See?! Early adolescent literature doesn't HAVE to be drippy and idyllic all the time! This warm, musical narrative of three young sisters encountering...moreSee?! Early adolescent literature doesn't HAVE to be drippy and idyllic all the time! This warm, musical narrative of three young sisters encountering the Black Panther movement in 1960s Oakland is at once edgy and wholesome. Young children will feel compassion for Fern's wrecked white dolly and celebrate Delphine's surges of bravery. Older kids will feel scandalized by Cecile's deadbeat-mother lifestyle and inspired by the take-to-the-streets youth activism. Adults will catch the tragic notes of Cecile's quest for authentic ethnic, maternal, and artistic identity, as well as the irony of Calvin's big "sell-out" to THE MAN. Like many of my favorite African-American authors, Williams-Garcia's voice is so rich with cadence, you'll want to read it aloud and sway with the easy rhythm. Penderwick girls, eat your heart out.(less)
As far as I'm concerned, this is the gold-standard of young-adult literature. Meaty with substance and relevancy to teen issues, brilliantly composed...moreAs far as I'm concerned, this is the gold-standard of young-adult literature. Meaty with substance and relevancy to teen issues, brilliantly composed to teach young ones an appreciation for craft and subtlety, tenderly responsible with its message and ultimate guidance. I will proudly carry this in my classroom library, and I will take this to my next English department meeting. You can't find it in bookstores; I looked for over a year before finally ordering it on Amazon. Please, give it a try. Pass it around. Teach them to trust poetry.(less)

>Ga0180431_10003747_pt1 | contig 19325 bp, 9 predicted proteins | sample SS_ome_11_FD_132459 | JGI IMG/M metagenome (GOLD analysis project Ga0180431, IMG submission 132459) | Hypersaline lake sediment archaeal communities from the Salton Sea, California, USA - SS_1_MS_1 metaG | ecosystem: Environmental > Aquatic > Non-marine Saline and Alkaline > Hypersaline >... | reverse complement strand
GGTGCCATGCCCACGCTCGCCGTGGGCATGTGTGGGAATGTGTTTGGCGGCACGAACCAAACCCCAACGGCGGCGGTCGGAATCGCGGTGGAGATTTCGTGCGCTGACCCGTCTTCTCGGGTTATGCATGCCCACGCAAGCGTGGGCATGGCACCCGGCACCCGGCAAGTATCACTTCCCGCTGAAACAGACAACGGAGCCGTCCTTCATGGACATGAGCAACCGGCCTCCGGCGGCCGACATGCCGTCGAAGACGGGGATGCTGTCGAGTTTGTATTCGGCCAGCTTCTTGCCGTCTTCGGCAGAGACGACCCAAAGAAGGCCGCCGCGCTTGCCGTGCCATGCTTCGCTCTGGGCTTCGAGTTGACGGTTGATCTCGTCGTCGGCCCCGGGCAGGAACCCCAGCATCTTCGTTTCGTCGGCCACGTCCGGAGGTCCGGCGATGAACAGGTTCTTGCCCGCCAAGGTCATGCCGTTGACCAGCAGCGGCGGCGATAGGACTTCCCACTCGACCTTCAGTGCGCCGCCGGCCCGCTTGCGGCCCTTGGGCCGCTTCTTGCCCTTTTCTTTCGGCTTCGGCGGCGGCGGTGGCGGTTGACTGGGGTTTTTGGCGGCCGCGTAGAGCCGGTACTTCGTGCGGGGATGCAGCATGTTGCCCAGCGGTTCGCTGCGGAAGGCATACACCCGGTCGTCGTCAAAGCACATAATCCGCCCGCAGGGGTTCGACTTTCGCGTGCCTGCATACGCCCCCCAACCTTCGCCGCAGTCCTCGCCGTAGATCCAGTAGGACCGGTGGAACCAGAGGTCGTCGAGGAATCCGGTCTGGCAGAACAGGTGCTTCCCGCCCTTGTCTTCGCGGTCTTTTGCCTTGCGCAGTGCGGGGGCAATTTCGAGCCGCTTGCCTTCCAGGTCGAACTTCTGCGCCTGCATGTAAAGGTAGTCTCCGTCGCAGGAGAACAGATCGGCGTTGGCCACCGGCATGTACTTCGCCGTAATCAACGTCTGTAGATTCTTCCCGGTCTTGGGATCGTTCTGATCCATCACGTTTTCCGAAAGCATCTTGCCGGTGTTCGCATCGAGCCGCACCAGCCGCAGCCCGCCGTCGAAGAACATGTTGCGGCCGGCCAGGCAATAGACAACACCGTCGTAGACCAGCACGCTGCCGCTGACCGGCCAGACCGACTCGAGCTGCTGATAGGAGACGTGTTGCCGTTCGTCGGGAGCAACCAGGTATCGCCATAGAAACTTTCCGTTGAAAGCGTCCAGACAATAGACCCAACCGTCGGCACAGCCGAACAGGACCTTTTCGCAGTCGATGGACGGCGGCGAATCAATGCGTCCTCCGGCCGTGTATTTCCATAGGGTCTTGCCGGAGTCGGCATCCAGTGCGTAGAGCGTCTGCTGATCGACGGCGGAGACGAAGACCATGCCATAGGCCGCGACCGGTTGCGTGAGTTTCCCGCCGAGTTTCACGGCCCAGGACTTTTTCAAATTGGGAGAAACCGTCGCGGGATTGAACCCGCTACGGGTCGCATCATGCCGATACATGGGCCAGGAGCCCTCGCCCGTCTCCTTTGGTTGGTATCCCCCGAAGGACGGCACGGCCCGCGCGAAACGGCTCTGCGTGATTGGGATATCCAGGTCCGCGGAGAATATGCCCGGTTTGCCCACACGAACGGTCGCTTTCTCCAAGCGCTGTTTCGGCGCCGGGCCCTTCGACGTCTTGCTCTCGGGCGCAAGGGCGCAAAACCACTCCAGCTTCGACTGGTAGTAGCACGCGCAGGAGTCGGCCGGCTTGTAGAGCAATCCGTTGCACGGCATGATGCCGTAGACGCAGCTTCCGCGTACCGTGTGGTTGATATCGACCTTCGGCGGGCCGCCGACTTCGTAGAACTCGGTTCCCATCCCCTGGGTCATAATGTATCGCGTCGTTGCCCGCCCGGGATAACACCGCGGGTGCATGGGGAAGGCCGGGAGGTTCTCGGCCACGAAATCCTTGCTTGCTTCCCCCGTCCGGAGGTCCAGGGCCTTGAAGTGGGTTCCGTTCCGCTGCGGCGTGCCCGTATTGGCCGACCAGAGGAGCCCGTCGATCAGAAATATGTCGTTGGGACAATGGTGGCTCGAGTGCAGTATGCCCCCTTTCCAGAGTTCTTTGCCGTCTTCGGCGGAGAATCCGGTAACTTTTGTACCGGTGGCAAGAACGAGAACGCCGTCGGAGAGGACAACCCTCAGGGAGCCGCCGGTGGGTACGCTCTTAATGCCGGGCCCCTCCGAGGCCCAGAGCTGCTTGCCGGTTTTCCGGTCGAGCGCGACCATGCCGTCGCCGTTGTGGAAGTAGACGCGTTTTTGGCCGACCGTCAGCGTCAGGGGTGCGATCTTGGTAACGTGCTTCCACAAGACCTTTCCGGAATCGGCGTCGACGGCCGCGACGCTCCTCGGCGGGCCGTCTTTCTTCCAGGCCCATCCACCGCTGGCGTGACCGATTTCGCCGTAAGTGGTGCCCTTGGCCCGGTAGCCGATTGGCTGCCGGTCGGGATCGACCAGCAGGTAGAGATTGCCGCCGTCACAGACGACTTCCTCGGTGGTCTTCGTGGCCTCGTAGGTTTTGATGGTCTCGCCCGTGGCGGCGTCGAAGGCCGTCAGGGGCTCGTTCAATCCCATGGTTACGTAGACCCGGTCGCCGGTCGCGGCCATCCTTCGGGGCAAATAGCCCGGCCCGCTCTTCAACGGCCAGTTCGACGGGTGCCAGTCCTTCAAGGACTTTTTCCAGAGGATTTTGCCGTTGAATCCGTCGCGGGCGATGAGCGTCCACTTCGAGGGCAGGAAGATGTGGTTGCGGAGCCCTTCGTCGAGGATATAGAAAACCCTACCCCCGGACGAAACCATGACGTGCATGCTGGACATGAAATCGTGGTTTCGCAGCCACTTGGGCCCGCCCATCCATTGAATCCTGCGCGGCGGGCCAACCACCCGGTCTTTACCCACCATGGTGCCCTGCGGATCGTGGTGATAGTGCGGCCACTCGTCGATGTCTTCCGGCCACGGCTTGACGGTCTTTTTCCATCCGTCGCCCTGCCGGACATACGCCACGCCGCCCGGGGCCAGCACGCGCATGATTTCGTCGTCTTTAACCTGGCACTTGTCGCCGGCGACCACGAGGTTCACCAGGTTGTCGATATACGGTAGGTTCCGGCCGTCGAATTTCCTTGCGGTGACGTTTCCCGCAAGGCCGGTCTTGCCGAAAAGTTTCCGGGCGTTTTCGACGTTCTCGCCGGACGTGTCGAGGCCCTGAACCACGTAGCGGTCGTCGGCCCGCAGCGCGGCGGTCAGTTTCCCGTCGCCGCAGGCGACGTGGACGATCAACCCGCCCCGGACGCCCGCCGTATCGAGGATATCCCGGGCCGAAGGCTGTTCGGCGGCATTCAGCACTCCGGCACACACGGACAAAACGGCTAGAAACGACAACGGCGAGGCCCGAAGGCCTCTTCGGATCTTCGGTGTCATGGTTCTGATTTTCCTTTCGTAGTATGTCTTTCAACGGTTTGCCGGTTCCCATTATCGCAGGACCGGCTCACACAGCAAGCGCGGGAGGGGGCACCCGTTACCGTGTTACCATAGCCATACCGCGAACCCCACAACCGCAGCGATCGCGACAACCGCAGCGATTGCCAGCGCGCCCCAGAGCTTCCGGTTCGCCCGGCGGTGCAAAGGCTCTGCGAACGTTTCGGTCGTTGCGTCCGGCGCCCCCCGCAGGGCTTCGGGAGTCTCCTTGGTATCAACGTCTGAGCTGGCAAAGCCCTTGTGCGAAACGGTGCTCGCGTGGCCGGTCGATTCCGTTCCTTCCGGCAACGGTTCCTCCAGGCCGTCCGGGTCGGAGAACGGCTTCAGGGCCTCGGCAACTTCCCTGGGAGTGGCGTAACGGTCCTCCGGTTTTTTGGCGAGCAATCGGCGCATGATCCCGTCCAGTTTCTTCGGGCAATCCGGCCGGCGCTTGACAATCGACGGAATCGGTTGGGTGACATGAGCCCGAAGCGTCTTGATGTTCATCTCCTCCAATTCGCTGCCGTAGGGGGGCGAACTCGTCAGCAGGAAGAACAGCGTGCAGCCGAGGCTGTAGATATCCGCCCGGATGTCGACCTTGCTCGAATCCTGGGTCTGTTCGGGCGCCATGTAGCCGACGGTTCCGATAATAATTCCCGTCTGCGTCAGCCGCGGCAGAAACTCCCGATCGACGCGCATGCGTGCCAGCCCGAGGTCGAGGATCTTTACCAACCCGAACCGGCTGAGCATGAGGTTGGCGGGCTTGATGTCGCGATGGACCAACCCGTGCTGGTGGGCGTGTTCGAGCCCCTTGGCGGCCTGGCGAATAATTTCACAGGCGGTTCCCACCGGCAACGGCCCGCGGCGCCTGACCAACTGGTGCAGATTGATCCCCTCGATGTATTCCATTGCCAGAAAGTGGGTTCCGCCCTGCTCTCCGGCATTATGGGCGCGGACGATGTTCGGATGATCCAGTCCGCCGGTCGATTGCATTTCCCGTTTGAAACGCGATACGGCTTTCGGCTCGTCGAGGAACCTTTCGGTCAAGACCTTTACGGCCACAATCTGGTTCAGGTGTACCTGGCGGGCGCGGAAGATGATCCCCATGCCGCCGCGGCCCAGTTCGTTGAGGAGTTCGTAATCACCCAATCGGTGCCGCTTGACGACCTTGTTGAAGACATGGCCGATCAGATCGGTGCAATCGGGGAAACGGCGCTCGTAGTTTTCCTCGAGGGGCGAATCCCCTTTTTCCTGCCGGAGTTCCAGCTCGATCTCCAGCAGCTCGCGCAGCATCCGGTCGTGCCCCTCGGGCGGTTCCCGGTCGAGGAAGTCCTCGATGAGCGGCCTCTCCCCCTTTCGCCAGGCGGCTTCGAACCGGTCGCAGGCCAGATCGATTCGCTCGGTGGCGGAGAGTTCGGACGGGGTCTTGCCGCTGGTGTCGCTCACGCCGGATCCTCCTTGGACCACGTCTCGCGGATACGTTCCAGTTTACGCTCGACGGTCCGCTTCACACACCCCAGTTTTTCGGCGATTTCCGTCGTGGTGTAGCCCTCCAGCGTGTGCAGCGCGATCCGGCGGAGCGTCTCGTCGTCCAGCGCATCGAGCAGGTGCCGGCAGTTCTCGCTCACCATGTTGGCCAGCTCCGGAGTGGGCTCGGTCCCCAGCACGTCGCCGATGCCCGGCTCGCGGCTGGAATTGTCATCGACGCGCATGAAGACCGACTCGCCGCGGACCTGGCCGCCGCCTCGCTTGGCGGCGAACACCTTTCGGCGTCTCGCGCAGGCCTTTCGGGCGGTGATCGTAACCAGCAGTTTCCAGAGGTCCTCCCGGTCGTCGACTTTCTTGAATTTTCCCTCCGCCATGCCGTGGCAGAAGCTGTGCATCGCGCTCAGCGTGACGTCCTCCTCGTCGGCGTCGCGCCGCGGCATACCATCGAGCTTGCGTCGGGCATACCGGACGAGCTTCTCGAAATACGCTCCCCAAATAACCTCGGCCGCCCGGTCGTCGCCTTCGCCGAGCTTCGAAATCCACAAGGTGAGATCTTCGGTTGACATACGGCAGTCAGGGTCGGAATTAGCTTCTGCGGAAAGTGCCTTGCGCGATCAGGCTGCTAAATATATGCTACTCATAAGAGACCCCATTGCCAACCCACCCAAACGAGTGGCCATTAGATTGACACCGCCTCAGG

The moral of the story is that no situation, regardless of how awful, is helped by denial or shame. And the book takes exactly 193 pages to make that...moreThe moral of the story is that no situation, regardless of how awful, is helped by denial or shame. And the book takes exactly 193 pages to make that point. Could it have been crafted more artfully, rife with vivid images of human dignity overcoming great odds, weaving and undulating through poignant challenges and carefully applied metaphors, culminating to a grand climax of purpose and grandeur? Sure. But Allan Stratton didn't want to do that. He just wanted to tell a story: first this happened, then this, then this. And at the end he leaped onto a chair and shouted the theme at his readers. "This is why I wrote the book! Aren't you moved?!" Oh, and he threw in a clunky bird metaphor in the last twenty pages as if to say, "Oh crap! I have no figurative language in here to speak of. I'll add some....here."
Okay, I'll give him a break. I DO think that our youth need to know more about what's going on in the southern hemisphere of the globe. I think that when given the opportunity to learn about atrocities such as child soldiers, the AIDS epidemic, civil wars, genocide, etc., young teens can respond with surprising sensitivity and compassion. To that end, Stratton may succeed in educating some youth in the current crisis of AIDS in Africa, particularly the debilitating social stigma it carries with it and the subsequent lack of education or effective treatment. If this topic interests you (and I have had many students for which I know it does) then go ahead and check out this very short, simple read.
As for the maturity rating for parents and teachers, please be advised that while never, ever graphic or distasteful, this book does refer to several extremely disturbing events such as child prostitution, sexual molestation by a step parent, gang rape, alcoholism, AIDS, suicide, tribal witchcraft, adultery, and light profanity. It sounds beyond unacceptable, but keep in mind that this was written specifically for young adults; while difficult and upsetting, the sadly realistic subject matter is not corrosive or indulgent in any way.(less)